Tuesday, November 26, 2013

Guessing at BBC's Sports Personality of the Year shortlist

Unlike 2012 where it was really difficult to fit all the appropriate people into the shortlist after the London Olympics, I'm struggling to find ten names that can be nominated for BBC's Sports Personality of the Year award. Of course there were many highlights but getting the number of deserving people to double digits is a tall order.

To help with coming up with a list, I've analysed the situation by looking at each sport to see if they can come up with a nominee:

Football: Even though England qualified for the 2014 World Cup, hardly anybody stands out to deserve any plaudits. No British player lit up the domestic or European scene either. The only British footballer who can even merit a mention is Gareth Bale, who won both Player of the Year awards and became the world's most expensive footballer.

Motorsports: With Vettel dominating Formula 1, Button & Hamilton were left to feed off the scraps. The only world champion of British origin worth mentioning is Tom Sykes, who won the World Superbike Championship. Hopefully he will get a mention, considering the likes of Carl Fogarty and James Toseland have previously been nominated before.

Cricket: With England winning the home Ashes, it is most likely the team as a whole will be nominated in the Team of the Year award. Individually, there isn't really anybody who stands out. Stuart Broad and James Anderson might get a mentioned but I would like Ian Bell to be featured, since he was the best player in the Ashes with three centuries.

Rugby: As it was a non-World Cup year in union and none of the British Isles teams couldn't reach the rugby league World Cup final, it will be difficulty for a single player to be nominated.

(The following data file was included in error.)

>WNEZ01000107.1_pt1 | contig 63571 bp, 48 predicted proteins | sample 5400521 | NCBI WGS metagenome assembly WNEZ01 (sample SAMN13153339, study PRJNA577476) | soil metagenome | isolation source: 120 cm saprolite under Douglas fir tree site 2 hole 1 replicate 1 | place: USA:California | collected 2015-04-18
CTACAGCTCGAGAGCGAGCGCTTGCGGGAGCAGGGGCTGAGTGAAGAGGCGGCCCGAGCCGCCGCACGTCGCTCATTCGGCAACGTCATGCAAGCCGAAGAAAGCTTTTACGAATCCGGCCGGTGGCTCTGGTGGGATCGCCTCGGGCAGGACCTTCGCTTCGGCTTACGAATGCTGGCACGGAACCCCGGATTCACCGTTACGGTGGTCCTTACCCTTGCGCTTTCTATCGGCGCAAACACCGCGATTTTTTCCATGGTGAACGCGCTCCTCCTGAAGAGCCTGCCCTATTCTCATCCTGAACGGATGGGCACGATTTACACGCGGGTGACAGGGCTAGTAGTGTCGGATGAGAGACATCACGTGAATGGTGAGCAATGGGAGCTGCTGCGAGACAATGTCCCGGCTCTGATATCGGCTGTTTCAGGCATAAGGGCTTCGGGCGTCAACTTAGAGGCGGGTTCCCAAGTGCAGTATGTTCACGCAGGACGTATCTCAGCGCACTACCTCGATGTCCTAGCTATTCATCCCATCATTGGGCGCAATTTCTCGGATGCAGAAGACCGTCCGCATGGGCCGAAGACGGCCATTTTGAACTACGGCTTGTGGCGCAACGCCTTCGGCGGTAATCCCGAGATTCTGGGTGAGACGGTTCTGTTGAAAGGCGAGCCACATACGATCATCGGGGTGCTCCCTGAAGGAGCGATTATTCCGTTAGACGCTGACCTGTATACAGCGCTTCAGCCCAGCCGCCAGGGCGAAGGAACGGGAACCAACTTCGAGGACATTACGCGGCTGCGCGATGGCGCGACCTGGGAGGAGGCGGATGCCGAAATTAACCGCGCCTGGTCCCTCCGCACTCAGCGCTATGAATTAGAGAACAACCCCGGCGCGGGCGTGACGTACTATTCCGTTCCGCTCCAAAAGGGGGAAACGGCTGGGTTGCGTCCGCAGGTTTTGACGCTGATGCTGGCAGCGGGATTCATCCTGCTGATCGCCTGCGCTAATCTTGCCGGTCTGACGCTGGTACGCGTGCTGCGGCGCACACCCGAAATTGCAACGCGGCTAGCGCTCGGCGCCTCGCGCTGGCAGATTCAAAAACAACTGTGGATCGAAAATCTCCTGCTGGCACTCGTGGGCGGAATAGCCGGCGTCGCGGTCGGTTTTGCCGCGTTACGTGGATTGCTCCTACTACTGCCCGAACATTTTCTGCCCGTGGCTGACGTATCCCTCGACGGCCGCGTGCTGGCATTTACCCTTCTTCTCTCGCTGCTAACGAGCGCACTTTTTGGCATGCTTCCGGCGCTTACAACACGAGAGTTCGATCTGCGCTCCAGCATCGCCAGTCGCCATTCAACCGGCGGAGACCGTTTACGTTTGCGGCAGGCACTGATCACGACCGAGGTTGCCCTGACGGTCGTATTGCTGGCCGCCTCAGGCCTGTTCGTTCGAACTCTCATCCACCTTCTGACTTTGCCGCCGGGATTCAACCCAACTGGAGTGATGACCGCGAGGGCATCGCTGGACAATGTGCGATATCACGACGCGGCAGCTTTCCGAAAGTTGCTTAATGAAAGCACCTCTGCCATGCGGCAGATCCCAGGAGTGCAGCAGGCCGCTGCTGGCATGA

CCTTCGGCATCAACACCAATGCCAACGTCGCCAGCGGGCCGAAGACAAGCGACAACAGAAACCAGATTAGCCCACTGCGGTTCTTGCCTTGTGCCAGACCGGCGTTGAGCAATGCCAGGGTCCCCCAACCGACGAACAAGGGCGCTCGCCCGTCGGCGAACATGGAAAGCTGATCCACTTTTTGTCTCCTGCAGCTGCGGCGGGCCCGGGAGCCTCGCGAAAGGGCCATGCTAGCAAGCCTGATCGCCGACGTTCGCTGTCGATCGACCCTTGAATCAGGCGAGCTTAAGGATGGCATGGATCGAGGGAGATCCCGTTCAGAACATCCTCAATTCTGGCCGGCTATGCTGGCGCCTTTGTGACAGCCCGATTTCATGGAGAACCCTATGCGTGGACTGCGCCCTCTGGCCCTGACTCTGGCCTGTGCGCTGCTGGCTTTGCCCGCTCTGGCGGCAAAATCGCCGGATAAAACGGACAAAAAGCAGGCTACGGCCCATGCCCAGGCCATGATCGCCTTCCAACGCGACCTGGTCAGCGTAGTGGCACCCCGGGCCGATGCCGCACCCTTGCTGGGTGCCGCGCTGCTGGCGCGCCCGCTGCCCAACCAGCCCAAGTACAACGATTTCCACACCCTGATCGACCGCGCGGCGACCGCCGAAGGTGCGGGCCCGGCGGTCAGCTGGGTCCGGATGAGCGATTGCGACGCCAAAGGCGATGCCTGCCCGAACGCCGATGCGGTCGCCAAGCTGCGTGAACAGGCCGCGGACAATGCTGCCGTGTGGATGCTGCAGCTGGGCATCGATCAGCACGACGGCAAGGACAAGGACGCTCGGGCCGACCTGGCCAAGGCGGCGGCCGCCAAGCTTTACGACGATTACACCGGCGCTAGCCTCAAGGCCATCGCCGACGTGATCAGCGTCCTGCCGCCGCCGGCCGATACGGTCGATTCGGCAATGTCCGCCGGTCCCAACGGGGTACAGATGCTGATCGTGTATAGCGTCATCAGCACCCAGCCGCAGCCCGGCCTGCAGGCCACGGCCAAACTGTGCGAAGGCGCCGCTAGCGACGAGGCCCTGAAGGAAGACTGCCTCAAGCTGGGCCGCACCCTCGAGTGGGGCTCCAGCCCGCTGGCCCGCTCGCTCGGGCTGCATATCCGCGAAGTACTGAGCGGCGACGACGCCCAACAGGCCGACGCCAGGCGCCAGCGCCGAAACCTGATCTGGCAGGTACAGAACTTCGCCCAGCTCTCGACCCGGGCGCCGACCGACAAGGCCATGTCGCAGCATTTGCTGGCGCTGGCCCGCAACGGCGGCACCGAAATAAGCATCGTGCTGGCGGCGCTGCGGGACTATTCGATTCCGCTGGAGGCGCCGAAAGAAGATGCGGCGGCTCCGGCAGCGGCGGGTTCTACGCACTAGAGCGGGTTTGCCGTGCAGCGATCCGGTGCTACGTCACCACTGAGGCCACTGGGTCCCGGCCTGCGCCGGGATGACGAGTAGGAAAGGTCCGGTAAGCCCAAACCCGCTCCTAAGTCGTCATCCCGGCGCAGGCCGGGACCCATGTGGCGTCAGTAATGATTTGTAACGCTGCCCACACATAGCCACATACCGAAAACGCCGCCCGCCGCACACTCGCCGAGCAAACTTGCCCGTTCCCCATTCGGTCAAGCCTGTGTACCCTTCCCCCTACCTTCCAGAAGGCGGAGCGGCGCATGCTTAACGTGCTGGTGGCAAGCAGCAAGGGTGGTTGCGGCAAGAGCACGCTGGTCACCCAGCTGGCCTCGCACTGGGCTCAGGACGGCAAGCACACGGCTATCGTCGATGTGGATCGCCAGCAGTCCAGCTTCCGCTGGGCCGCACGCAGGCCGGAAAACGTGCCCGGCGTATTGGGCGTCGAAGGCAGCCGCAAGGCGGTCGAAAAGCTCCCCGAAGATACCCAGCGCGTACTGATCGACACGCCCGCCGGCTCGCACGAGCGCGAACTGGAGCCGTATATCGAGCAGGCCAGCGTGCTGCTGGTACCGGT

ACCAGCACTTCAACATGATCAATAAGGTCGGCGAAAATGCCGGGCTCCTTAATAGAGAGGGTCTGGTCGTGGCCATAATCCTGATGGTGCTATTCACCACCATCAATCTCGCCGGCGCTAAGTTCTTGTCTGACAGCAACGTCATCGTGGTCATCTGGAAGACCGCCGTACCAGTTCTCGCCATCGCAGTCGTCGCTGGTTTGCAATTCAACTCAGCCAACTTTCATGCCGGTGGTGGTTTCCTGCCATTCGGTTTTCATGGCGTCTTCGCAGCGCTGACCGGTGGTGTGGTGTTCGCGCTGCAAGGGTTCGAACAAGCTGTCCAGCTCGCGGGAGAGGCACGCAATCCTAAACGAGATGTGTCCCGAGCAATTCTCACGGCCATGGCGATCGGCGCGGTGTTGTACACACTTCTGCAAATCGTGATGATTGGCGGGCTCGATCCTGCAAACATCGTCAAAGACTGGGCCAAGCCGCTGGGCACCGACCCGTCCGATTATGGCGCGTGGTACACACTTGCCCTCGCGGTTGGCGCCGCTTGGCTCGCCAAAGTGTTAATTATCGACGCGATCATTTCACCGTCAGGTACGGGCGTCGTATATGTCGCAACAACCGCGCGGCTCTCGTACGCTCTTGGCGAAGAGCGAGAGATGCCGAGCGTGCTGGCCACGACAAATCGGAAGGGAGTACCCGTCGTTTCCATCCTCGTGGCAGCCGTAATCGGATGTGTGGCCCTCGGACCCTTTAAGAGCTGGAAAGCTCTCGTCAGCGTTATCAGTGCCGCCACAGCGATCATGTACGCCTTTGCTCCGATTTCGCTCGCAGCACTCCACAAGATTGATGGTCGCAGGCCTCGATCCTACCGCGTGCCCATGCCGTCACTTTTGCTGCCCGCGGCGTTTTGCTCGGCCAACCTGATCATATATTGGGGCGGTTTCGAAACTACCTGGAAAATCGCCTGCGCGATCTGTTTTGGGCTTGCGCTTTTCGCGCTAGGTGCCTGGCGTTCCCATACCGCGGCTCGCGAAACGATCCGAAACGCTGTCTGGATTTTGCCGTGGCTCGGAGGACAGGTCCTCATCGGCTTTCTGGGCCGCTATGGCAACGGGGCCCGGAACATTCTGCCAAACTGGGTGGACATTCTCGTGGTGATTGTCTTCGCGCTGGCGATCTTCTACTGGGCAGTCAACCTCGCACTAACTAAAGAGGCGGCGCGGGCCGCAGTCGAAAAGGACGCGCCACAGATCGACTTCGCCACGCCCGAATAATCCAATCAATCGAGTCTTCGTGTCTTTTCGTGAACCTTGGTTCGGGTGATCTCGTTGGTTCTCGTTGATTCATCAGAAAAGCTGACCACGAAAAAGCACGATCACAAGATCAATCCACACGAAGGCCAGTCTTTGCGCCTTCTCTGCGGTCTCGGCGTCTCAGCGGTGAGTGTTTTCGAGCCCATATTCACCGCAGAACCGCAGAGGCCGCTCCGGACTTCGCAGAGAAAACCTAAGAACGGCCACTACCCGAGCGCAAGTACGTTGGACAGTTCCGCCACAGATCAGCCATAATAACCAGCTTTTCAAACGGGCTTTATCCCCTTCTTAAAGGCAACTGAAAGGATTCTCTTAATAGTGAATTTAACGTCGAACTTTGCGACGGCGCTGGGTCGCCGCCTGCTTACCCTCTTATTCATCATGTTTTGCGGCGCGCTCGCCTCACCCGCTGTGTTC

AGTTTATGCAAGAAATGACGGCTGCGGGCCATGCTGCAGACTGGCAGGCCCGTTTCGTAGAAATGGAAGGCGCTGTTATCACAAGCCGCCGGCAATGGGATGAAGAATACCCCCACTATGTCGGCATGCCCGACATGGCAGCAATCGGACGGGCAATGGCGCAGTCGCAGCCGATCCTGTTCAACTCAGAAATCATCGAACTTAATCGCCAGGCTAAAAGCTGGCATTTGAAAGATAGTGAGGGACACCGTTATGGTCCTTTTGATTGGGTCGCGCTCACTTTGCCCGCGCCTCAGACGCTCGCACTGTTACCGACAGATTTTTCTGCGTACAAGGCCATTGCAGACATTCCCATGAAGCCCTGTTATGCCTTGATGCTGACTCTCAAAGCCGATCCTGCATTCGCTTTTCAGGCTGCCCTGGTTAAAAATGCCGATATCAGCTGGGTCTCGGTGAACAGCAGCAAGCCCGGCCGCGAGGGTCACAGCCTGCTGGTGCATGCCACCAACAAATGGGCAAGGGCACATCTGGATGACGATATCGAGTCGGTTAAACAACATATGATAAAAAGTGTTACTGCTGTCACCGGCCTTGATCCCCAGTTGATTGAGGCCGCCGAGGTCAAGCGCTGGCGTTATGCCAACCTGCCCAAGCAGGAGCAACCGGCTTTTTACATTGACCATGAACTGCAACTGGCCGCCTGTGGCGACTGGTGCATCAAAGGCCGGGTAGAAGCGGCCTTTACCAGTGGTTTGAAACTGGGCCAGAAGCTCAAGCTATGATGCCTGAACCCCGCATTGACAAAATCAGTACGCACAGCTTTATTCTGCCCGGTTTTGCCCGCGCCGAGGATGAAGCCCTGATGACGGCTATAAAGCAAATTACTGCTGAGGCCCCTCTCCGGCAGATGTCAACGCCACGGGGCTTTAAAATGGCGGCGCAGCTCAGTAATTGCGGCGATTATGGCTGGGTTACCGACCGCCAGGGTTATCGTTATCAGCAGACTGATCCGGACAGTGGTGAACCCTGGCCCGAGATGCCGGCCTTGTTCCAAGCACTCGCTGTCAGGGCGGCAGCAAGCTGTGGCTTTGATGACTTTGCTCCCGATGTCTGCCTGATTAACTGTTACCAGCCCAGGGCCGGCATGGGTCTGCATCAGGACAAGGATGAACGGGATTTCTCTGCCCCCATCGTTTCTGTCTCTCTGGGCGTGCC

Tennis: Really there is only one person who can be nominated. Andy Murray should win this year. He won Wimbledon for crying out loud! No British man has done that for 77 years. He also won three other tournaments, got to the final of the Australian Open and helped get Great Britain back into the main group for the Davis Cup. Plus he's appeared on Mock the Week again - what's not to love about him?

Golf: I honestly forgot about Justin Rose winning the US Open back in June. Everybody thought Rory McIlroy or Luke Donald would dominate the scene but Rose finally fulfilled his destiny after bursting onto the scene back at the 1998 Open Championship. Another leading contender for this year's SPOTY award.

Athletics: As it was a world championship year, there will be a number of athletes in the short list. Most prominently will be Mo Farah, who equalled his achievement from London 2012 by winning the 5000 & 10000 metres in Moscow. Another champion who should be mentioned will be
Christine Ohuruogu, who won the 400 metres with another dramatic finish, which surely will be mentioned when her nomination is discussed.

Boxing: The most likely man to get mentioned will be Carl Froch, having won the WBA super-middleweight title against Mikkel Kessler in May and retaining his titles (in much controversy) again George Groves in November. 

Cycling: Chris Froome will surely push Andy Murray for BBC SPOTY this year. He followed up Brad Wiggin's Tour de France win last year by keeping the title on British soil. He will definitely be nominated but may not win since Wiggins just won last year. Plus the black cloud overhanging the world of cycling thanks to Lance Armstrong's drug confessions may not help his sport's image.

Others: It would be nice to see Ronnie O'Sullivan being nominated, to recognise his status as the finest snooker player since Stephen Hendry. Whether or not he will play ball is another matter. I'm sure AP McCoy and Phil Taylor might get mentions.

As you can see, there is a lack of female & disabled sports people in my list. I'm sure there are many champions who can fit those criteria, for example Hannah Cockcroft and Richard Whitehead, but they need more media coverage - surely a nomination for SPOTY can help?

No comments: